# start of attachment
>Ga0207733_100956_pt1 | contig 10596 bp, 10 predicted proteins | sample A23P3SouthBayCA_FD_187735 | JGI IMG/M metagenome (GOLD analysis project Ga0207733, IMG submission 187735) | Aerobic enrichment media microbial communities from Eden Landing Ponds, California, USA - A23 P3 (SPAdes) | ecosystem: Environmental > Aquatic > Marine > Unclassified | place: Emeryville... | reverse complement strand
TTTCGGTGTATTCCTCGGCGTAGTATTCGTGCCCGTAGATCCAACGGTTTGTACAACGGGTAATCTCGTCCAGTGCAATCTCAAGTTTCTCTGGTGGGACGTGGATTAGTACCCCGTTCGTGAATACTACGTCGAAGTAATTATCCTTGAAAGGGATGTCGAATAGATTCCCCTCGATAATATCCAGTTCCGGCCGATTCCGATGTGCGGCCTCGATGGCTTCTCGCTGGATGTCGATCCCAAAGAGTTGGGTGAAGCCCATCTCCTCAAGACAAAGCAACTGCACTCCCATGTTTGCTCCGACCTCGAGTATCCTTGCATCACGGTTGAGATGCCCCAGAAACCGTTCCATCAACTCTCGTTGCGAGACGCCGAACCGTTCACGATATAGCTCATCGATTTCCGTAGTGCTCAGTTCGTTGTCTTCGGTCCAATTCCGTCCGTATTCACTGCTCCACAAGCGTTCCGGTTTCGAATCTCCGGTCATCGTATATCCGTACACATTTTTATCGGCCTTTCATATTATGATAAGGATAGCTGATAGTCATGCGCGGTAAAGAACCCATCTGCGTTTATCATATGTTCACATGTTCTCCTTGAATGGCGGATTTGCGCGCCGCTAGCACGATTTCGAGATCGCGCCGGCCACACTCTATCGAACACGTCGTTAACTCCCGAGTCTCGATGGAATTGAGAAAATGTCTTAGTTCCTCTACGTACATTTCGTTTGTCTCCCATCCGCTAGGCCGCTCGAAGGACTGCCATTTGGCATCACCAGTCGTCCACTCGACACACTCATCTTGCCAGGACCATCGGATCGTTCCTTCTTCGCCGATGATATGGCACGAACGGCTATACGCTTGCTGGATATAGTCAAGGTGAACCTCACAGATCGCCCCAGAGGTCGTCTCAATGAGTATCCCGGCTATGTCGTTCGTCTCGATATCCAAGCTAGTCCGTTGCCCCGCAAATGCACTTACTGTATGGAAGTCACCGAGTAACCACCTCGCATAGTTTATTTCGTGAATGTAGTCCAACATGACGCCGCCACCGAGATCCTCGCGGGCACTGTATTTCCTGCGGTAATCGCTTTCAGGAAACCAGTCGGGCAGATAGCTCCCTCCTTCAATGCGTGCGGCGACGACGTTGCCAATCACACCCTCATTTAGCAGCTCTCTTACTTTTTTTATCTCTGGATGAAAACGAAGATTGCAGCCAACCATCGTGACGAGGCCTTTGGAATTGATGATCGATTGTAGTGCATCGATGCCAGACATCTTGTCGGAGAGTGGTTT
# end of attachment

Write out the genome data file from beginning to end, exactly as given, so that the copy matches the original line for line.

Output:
>Ga0207733_100956_pt1 | contig 10596 bp, 10 predicted proteins | sample A23P3SouthBayCA_FD_187735 | JGI IMG/M metagenome (GOLD analysis project Ga0207733, IMG submission 187735) | Aerobic enrichment media microbial communities from Eden Landing Ponds, California, USA - A23 P3 (SPAdes) | ecosystem: Environmental > Aquatic > Marine > Unclassified | place: Emeryville... | reverse complement strand
TTTCGGTGTATTCCTCGGCGTAGTATTCGTGCCCGTAGATCCAACGGTTTGTACAACGGGTAATCTCGTCCAGTGCAATCTCAAGTTTCTCTGGTGGGACGTGGATTAGTACCCCGTTCGTGAATACTACGTCGAAGTAATTATCCTTGAAAGGGATGTCGAATAGATTCCCCTCGATAATATCCAGTTCCGGCCGATTCCGATGTGCGGCCTCGATGGCTTCTCGCTGGATGTCGATCCCAAAGAGTTGGGTGAAGCCCATCTCCTCAAGACAAAGCAACTGCACTCCCATGTTTGCTCCGACCTCGAGTATCCTTGCATCACGGTTGAGATGCCCCAGAAACCGTTCCATCAACTCTCGTTGCGAGACGCCGAACCGTTCACGATATAGCTCATCGATTTCCGTAGTGCTCAGTTCGTTGTCTTCGGTCCAATTCCGTCCGTATTCACTGCTCCACAAGCGTTCCGGTTTCGAATCTCCGGTCATCGTATATCCGTACACATTTTTATCGGCCTTTCATATTATGATAAGGATAGCTGATAGTCATGCGCGGTAAAGAACCCATCTGCGTTTATCATATGTTCACATGTTCTCCTTGAATGGCGGATTTGCGCGCCGCTAGCACGATTTCGAGATCGCGCCGGCCACACTCTATCGAACACGTCGTTAACTCCCGAGTCTCGATGGAATTGAGAAAATGTCTTAGTTCCTCTACGTACATTTCGTTTGTCTCCCATCCGCTAGGCCGCTCGAAGGACTGCCATTTGGCATCACCAGTCGTCCACTCGACACACTCATCTTGCCAGGACCATCGGATCGTTCCTTCTTCGCCGATGATATGGCACGAACGGCTATACGCTTGCTGGATATAGTCAAGGTGAACCTCACAGATCGCCCCAGAGGTCGTCTCAATGAGTATCCCGGCTATGTCGTTCGTCTCGATATCCAAGCTAGTCCGTTGCCCCGCAAATGCACTTACTGTATGGAAGTCACCGAGTAACCACCTCGCATAGTTTATTTCGTGAATGTAGTCCAACATGACGCCGCCACCGAGATCCTCGCGGGCACTGTATTTCCTGCGGTAATCGCTTTCAGGAAACCAGTCGGGCAGATAGCTCCCTCCTTCAATGCGTGCGGCGACGACGTTGCCAATCACACCCTCATTTAGCAGCTCTCTTACTTTTTTTATCTCTGGATGAAAACGAAGATTGCAGCCAACCATCGTGACGAGGCCTTTGGAATTGATGATCGATTGTAGTGCATCGATGCCAGACATCTTGTCGGAGAGTGGTTT